Against the odds and through perilous adventures, Jack, Jason, and Frank make their way to New York. Keep in mind that this “land” is now multi-story-buildings-heights higher due to solid snowdrifts and ice. With snow and ice storms raging, the three men tie themselves together like mountain climbers so no one will be lost. In Pennsylvania, Frank falls through the skylight of a now-snow-covered mall, dangling perilously. In an act of sacrifice so his friends won’t be pulled to their deaths, Frank cuts the rope and falls to his death.

Meanwhile, in the New York Library, most of the people who’ve sought shelter there decide to head south when the floodwaters outside freeze over. Sam warns them not go, knowing the already-freezing temperatures will drop even further. They don’t listen to him, and they leave. A few people in the Library take Sam’s advice to stay, and they all huddle around, burning books to stay warm. The temperatures plunge, just as Sam predicted (the ones who left are later found frozen to death by Jack and Jason). Laura develops blood poisoning from her injury. Sam and two of his friends scour a Russian cargo vessel that has drifted into the city (just roll with it, okay?); it is now stuck in the ice outside the Library. Sam and friends search the ship for penicillin and fend off a pack of wolves (that have apparently escaped from Central Park Zoo).

The eye of the North American superstorm hits New York, and Manhattan freezes solid just as Sam’s group make it back inside the Library. At the same time, Jack and Jason take shelter in an abandoned New York restaurant. Days pass, the superstorm dissipates, and Jack and Jason finally reach the Library, where they happily find Sam’s group is still alive. They see Becker in his first televised address as President, which he makes from the U.S. Embassy in Mexico; the new POTUS apologizes for ignoring the scientific warnings and vows to send rescue helicopters to find survivors in the northern states. Jack and Sam’s group are picked up in Manhattan, along with other people who have survived. The film ends as astronauts on the International Space Station gaze in wonder at the Earth’s transformed surface, its northern hemisphere now covered by ice sheets.

So, yeah, not the greatest disaster movie ever made, for sure, and certainly not one that makes much sense scientifically. Of course, there’s the larger drama in the lesson to humanity about what happens when politicians do not listen to science. All of that humanity stuff works in this movie’s favor. There’s a lot of human drama that works in favor of the movie because without it, you’d just have a couple hours of special effects. There’s drama between Jack and his family, Jack and his colleagues, Jack and the politicians, and between Sam and Laura and their friends. Going back and forth between the “grown-ups with real jobs” and the “younger generation still in school” is also effective. Grown-ups are responsible for some disastrous climate changes, but a few of them are still trying to save the world from the ones who won’t take seriously the science behind climate change. Jack’s character represents the best of the film’s grown-ups; he’s trying to save people, and it’s not his fault that some of them don’t listen. The younger generation doesn’t know everything and some of them don’t listen “to science” any more than do their elders. Sam’s character represents the best of the film’s younger generation. Like his father, Sam’s trying to save people, and it’s not his fault that some of them don’t listen.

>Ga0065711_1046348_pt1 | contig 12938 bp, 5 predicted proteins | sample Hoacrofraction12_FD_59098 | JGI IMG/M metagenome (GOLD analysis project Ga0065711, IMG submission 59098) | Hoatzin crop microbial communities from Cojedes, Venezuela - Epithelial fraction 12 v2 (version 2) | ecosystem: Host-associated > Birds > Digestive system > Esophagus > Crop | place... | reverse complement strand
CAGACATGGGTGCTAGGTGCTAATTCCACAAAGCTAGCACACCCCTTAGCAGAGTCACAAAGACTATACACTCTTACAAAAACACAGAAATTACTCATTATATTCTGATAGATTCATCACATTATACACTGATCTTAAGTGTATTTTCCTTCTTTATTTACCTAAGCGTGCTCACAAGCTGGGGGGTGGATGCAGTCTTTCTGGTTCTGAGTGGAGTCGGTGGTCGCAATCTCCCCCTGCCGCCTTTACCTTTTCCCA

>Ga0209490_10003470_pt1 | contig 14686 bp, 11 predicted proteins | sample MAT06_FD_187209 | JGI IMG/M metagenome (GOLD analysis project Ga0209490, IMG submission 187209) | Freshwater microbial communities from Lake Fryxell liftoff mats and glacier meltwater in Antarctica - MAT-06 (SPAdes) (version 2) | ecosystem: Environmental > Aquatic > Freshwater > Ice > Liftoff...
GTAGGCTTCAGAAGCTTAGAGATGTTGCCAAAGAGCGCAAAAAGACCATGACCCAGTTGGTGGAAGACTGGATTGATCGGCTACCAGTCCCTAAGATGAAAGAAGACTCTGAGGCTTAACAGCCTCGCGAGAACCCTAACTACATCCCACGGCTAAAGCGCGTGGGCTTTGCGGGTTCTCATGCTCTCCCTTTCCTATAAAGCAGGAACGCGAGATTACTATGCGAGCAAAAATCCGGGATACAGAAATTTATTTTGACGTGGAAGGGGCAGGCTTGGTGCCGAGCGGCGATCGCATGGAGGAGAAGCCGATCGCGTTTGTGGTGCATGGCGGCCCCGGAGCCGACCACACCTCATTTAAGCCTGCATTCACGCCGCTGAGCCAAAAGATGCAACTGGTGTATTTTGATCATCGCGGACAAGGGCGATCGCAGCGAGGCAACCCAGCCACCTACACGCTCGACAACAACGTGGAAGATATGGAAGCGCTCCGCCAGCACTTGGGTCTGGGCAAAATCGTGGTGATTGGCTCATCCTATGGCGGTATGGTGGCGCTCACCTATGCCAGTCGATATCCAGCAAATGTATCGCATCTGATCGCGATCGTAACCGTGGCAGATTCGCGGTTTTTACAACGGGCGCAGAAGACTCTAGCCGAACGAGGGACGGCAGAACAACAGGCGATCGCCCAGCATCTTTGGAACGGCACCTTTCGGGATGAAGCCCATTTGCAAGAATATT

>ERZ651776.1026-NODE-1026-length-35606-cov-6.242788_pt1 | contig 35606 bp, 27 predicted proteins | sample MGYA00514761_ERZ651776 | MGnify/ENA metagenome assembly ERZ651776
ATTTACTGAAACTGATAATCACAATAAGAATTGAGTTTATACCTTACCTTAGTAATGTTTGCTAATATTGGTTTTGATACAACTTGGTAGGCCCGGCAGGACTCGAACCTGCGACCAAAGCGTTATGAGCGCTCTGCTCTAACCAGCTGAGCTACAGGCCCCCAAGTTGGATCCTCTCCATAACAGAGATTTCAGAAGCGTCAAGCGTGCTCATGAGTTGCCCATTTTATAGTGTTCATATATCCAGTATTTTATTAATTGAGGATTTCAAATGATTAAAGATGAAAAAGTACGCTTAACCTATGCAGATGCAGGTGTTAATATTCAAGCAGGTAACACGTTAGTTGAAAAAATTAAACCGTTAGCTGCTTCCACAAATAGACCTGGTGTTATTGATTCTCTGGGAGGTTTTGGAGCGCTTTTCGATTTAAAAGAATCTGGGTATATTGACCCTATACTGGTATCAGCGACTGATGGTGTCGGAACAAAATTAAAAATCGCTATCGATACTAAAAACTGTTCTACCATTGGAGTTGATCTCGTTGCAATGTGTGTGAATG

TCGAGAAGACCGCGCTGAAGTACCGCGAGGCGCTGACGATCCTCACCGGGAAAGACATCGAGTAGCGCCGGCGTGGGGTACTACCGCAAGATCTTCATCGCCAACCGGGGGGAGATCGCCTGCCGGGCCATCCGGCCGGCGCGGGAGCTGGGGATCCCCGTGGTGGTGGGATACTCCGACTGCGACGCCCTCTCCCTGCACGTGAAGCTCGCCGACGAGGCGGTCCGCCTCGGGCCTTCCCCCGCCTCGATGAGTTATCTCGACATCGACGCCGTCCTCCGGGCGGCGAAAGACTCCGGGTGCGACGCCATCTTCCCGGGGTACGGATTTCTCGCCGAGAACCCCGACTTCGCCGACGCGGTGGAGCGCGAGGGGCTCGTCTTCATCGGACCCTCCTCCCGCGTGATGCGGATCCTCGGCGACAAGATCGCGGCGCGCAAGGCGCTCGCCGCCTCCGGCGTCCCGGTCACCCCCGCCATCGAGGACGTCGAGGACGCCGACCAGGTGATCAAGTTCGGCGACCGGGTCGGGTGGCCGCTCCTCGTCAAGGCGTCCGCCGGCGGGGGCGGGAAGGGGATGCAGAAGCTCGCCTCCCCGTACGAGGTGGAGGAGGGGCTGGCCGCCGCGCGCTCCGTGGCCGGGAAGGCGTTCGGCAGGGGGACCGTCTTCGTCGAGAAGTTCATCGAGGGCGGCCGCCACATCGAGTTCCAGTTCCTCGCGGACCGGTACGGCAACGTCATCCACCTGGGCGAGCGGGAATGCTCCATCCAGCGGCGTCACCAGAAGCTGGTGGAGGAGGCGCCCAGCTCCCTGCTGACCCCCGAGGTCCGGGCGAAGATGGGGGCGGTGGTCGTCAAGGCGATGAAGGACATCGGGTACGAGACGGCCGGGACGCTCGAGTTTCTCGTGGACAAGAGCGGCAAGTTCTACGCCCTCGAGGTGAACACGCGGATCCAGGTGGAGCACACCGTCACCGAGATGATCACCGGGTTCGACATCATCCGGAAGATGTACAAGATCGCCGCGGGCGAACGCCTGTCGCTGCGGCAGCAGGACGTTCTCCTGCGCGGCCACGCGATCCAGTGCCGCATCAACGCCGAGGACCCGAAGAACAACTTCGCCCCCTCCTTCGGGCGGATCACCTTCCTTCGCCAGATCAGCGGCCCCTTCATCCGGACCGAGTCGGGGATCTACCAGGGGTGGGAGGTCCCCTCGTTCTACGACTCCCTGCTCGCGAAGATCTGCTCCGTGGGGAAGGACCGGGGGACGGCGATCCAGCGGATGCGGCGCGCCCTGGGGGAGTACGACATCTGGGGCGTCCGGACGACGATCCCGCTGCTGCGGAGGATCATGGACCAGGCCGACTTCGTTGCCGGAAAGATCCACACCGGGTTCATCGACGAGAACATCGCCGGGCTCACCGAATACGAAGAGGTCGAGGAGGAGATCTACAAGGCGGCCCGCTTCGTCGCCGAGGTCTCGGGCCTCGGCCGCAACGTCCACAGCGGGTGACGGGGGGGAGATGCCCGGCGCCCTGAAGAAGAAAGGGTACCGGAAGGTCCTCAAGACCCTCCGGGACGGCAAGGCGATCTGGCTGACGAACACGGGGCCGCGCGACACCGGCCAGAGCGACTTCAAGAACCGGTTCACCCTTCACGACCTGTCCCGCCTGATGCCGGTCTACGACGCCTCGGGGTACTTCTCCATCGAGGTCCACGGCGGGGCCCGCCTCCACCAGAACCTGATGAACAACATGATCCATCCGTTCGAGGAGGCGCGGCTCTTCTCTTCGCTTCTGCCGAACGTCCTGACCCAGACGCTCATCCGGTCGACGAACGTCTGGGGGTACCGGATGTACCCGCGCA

As for the cast: unfortunately for all involved, the dialogue is worse than the science, and so the film suffers crushingly under a tsunami of bad writing, if you’ll pardon my thematic pun. Quaid’s portrayal of Jack is believable, for the most part — nothing to write home about, of course, but he has a few good moments of sincerity battling the elements. The delightful Holm is woefully underused in this film, but, as always, every moment he’s onscreen is a good moment. The ever-boring Ward adds nothing to the film. At least Rossum adds some luminosity (hush up, I adore her in The Phantom of the Opera, which was released in the same year), and she adequately handles the nearly impossible task of making her character’s dialogue and ridiculous blood poisoning stuff sort of believable.

The most memorable actor is Gyllenhaal. He was 22 or 23 years old during filming, and he easily emotes the physical and emotion tolls taken by the film’s human dramas and sub-sub-sub-zero weather catastrophes. Gyllenhaal’s got a face that cameras love to float their lenses across, caressing its angles and planes, and his dark eyes mesmerize audiences. It’s unfortunate that this film didn’t use Gyllenhaal’s physical presence to better advantage (watch 2007’s Zodiac or 2014’s Nightcrawler for that), and it’s really unfortunate that he didn’t have a better script to work with because what a difference a good script can make: one year after The Day After Tomorrow, Gyllenhaal gave the world his timeless portrayal of Jack Twist in Brokeback Mountain